Religion in the Post-Colonial Humanities: An Interview with Kathryn Lofton

What are the current conditions and imminent possibilities for the Study of Religion? In this interview with Marko Geslani of Emory University, Kathryn Lofton, scholar of American Religion and incoming chair of the Department of Religious Studies at Yale University, discusses the state of the field in light of the crisis of the humanities, the institutional location of religion departments, graduate training, and undergraduate teaching. 

Jesus Never Tapped Out: A Review of “Fight Church”

Kelly J. Gannon “Can you love your neighbor as yourself, and at the same time, knee him in the face as hard as you can?” So asks Fight Church, a new film by directors Daniel Junge and Bryan Storkel, that looks at a growing trend in evangelizing ministries that brings mixed martial arts (“MMA”) into the church. The film follows the MMA ministries of several men who are both pastors and fighters. Are fighting and Jesus diametrically opposed? Or is MMA a way to bring “tough guys” to Jesus? These are the main questions that drive Junge and Storkel’s project.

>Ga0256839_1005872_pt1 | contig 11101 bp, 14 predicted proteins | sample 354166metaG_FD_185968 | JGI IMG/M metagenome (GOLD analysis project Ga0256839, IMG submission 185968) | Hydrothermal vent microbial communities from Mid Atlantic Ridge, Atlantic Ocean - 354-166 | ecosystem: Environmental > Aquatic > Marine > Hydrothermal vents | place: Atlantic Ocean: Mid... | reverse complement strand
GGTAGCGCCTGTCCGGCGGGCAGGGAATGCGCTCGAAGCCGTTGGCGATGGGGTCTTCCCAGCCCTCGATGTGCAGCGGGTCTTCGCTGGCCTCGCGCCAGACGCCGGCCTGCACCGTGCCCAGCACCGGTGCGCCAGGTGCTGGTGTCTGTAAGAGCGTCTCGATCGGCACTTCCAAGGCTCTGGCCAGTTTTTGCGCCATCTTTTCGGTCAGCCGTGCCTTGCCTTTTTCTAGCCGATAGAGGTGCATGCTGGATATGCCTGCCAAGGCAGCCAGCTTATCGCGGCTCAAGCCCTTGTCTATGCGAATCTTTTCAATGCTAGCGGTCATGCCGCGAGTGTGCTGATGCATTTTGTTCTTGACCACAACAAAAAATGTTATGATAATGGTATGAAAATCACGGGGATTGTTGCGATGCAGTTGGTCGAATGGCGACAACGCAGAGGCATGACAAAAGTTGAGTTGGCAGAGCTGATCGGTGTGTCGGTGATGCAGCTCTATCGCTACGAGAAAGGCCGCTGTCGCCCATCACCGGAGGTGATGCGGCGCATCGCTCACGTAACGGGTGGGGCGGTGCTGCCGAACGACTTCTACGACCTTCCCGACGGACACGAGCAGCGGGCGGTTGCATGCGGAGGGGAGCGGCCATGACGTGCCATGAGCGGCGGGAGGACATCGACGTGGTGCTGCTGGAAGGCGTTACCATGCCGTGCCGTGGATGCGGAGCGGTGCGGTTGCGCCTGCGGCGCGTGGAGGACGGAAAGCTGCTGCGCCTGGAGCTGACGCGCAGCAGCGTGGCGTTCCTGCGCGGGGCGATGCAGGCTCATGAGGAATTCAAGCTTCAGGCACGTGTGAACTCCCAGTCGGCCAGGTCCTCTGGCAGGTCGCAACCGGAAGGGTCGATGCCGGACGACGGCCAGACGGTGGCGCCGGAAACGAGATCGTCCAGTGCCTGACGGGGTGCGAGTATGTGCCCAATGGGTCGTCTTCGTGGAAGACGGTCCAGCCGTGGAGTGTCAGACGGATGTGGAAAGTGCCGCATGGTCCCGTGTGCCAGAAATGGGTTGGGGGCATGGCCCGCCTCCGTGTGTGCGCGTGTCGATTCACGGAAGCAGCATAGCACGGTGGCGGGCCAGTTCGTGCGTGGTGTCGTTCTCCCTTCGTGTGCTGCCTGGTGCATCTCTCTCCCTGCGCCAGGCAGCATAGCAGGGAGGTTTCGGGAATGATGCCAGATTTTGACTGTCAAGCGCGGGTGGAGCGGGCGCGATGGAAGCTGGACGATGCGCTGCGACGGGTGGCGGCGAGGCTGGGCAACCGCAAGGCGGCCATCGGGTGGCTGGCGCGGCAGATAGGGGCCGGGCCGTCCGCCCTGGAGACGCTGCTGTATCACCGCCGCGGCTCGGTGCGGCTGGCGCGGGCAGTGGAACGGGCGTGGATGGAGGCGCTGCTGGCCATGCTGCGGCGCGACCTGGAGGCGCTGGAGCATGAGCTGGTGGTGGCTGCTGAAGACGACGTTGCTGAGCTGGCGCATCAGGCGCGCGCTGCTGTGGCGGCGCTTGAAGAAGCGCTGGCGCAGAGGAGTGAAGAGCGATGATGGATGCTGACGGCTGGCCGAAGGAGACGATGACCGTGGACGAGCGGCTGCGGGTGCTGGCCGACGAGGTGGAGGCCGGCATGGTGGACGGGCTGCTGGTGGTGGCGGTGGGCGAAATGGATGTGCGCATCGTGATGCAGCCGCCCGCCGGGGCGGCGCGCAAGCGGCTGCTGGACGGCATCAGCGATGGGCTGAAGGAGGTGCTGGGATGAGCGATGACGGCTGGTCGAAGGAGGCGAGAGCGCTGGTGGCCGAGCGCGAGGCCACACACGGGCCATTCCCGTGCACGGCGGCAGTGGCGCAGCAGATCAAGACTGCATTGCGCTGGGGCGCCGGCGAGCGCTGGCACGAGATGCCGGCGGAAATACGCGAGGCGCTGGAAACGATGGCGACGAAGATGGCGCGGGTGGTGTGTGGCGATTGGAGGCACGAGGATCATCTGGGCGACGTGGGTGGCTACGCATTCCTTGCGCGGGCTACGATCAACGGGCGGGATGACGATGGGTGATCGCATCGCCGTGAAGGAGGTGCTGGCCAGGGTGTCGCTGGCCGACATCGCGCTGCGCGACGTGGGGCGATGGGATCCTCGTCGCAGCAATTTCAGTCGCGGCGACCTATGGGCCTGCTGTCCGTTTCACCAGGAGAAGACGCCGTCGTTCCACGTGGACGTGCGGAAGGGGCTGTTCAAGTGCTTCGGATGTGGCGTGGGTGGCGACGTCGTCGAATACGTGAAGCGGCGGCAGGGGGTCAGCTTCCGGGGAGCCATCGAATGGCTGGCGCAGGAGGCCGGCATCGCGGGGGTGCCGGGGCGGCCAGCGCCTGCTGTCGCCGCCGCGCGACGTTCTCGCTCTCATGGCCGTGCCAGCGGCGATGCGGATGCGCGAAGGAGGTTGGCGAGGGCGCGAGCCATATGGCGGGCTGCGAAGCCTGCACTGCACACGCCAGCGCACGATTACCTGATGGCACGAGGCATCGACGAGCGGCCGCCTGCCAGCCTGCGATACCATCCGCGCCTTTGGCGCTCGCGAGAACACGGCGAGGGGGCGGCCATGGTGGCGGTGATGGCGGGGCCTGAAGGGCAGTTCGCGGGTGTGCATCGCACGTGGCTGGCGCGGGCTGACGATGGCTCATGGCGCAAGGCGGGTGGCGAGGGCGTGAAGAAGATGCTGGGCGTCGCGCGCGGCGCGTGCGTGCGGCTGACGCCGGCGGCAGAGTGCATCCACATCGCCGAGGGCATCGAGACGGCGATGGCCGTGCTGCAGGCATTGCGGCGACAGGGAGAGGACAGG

Images of Muhammad

Hussein Rashid “What does Islam say about images?” It is a question that seeks to understand religion through unitary and static prescriptions. At its core, the question is about what is “Islamic.” Such a question is problematic because a community of believers decides what the religion means. Because human beings are involved, there will be differences. While there are boundaries for who a Muslim is, such as belief in monotheism, the prophethood of Muhammad, and observance of certain ritual and legal obligations.

The Ghosts of Malcolm X

S. Brent Plate

A strange set of coincidences brought Malcolm X into my life in the past month, some invisible force of history that compelled a fusion of events. It was only a month ago that I realized February 21 was the 50th anniversary of his assassination, but energies were in play long before then that brought me to encounter Malcolm’s powerful ghosts. They arrived in buildings, books, bodies, and films.

Why Susan Sontag Matters

By Louis A. Ruprecht Jr. For anyone who is interested in religion and the arts, Susan Sontag’s (1933-2004) work remains essential. She burst upon the New York arts scene in 1966 with the publication of her collection of essays, Against Interpretation. The book was a tour de force examination of everything from second rate horror films to Critical Theory. Her primary interests were the performative arts, photography and film.